I'd now like to turn the call back to Jarrod.

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Jarrod Langhans, Cott Corporation - Director of IR & Corporate FP&A [7]

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Thank you, gentlemen. During the Q&A, so that we can hear from as many of you as possible, we would ask for a limit of one question and one follow-up per person. Thank you for your time. Operator, please open up the line for questions.

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Questions and Answers

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Operator [1]

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(Operator Instructions) Derek Dley, Canaccord.

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Derek Dley, Canaccord Genuity - Analyst [2]

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Can you just give me a little bit more color just on DS here in the front half of the year? When we talk about the three-point plan in reducing some of the inefficiencies that we've had there, I believe in the last couple quarters it's been roughly around $3 million to $4 million headwind for new customer sign-ups and another $3 million or $4 million on customer inefficiency cost, can you just talk about the magnitude of how we expect that to evolve over the course of 2017?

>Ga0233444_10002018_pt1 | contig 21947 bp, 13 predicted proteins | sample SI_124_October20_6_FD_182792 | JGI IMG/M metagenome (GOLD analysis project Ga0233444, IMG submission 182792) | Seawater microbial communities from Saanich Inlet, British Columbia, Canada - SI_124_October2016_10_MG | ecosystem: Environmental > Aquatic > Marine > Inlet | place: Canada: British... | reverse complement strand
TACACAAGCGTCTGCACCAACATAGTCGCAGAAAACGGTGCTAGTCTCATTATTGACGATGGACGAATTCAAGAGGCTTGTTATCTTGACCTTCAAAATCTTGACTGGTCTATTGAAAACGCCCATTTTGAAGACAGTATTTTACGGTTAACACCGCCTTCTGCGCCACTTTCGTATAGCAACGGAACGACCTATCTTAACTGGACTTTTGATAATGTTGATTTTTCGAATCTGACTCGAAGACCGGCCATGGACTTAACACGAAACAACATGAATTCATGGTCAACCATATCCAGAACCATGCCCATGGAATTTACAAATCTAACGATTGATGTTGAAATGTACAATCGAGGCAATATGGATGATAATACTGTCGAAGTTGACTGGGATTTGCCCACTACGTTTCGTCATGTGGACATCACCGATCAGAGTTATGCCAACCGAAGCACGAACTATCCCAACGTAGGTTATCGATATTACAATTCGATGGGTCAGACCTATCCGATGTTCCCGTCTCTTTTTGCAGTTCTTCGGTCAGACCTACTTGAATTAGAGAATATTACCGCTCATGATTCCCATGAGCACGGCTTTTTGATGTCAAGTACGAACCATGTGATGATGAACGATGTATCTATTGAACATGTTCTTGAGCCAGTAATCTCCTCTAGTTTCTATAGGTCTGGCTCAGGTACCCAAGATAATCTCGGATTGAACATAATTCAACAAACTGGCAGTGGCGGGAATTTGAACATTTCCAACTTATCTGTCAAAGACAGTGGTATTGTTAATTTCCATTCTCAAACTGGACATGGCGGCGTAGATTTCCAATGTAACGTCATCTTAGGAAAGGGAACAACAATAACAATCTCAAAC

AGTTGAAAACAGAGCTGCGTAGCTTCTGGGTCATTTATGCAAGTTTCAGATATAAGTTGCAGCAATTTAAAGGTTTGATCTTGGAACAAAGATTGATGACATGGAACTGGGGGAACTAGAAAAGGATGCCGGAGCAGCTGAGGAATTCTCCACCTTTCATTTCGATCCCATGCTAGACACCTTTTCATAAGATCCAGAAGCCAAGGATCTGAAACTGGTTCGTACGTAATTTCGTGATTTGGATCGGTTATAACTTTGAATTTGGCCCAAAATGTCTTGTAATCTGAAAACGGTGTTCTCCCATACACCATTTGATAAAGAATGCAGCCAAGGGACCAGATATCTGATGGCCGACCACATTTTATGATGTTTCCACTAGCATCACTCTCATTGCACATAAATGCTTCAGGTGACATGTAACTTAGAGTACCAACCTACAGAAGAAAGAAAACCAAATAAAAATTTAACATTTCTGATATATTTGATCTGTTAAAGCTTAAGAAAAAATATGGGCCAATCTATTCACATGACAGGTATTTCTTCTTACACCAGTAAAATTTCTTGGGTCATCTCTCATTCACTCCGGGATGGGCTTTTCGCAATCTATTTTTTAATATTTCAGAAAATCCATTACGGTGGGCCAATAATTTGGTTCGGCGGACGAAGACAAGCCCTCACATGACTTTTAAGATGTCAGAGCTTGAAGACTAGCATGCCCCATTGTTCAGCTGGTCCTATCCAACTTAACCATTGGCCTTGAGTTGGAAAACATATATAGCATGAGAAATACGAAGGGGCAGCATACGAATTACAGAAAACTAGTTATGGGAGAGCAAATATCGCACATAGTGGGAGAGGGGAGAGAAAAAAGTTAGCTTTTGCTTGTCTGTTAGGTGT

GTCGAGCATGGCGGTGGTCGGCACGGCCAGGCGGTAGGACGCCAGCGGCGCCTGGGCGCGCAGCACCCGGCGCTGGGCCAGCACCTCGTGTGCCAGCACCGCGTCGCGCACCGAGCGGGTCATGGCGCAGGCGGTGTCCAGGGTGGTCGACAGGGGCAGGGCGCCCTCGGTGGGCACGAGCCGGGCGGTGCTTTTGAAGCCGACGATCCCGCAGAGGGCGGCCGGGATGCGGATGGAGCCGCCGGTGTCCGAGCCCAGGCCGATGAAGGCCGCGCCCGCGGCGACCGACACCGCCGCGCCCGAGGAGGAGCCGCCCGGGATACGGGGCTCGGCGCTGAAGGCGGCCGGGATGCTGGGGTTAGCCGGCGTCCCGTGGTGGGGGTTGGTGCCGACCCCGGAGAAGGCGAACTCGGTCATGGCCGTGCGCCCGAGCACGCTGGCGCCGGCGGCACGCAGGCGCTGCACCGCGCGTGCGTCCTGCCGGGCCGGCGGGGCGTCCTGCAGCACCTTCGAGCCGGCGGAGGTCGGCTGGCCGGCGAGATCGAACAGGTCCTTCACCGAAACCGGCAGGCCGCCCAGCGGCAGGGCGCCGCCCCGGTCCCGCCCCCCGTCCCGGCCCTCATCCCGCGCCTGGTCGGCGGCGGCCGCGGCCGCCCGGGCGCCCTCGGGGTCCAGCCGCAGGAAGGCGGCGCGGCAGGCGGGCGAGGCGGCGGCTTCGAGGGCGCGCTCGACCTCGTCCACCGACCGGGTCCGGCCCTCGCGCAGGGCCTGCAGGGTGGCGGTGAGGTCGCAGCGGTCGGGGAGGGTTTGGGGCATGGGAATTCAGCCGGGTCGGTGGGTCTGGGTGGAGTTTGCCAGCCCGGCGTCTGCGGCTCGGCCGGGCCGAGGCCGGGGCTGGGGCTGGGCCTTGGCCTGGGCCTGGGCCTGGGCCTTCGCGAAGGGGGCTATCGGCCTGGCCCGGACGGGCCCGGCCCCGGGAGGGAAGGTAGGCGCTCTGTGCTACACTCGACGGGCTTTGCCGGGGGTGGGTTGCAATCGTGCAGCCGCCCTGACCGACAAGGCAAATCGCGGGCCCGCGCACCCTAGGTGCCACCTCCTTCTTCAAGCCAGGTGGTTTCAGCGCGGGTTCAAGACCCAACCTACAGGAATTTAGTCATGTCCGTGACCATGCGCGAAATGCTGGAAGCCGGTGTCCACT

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Jeremy Fowden, Cott Corporation - CEO [3]

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Yes, I mean, we would expect to see and Tom can always chip in and expand, but we would expect to see progressive improvement as we go throughout the year as we implement the new routing and the new programs and the cost and efficiency program progressively throughout the year. That said and I'd like to be clear, because you're just about spot on Derek on the kind of $3 million from extra customers and $3 million from inefficiency each quarter, I said we're looking for $20 million plus improvement 2017 over 2016, while that will grow as we go throughout the year, we are expecting to see improvement in Q1 as well. It's just a bit more improvement as we go into Q2, Q3 and Q4. So positive improvement in Q1 building as we go through the year and perhaps Tom if you expand on the three-point plan or some of the key drivers on the early indications and our confidence behind that.

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Thomas Harrington, Cott Corporation - CEO DSS [4]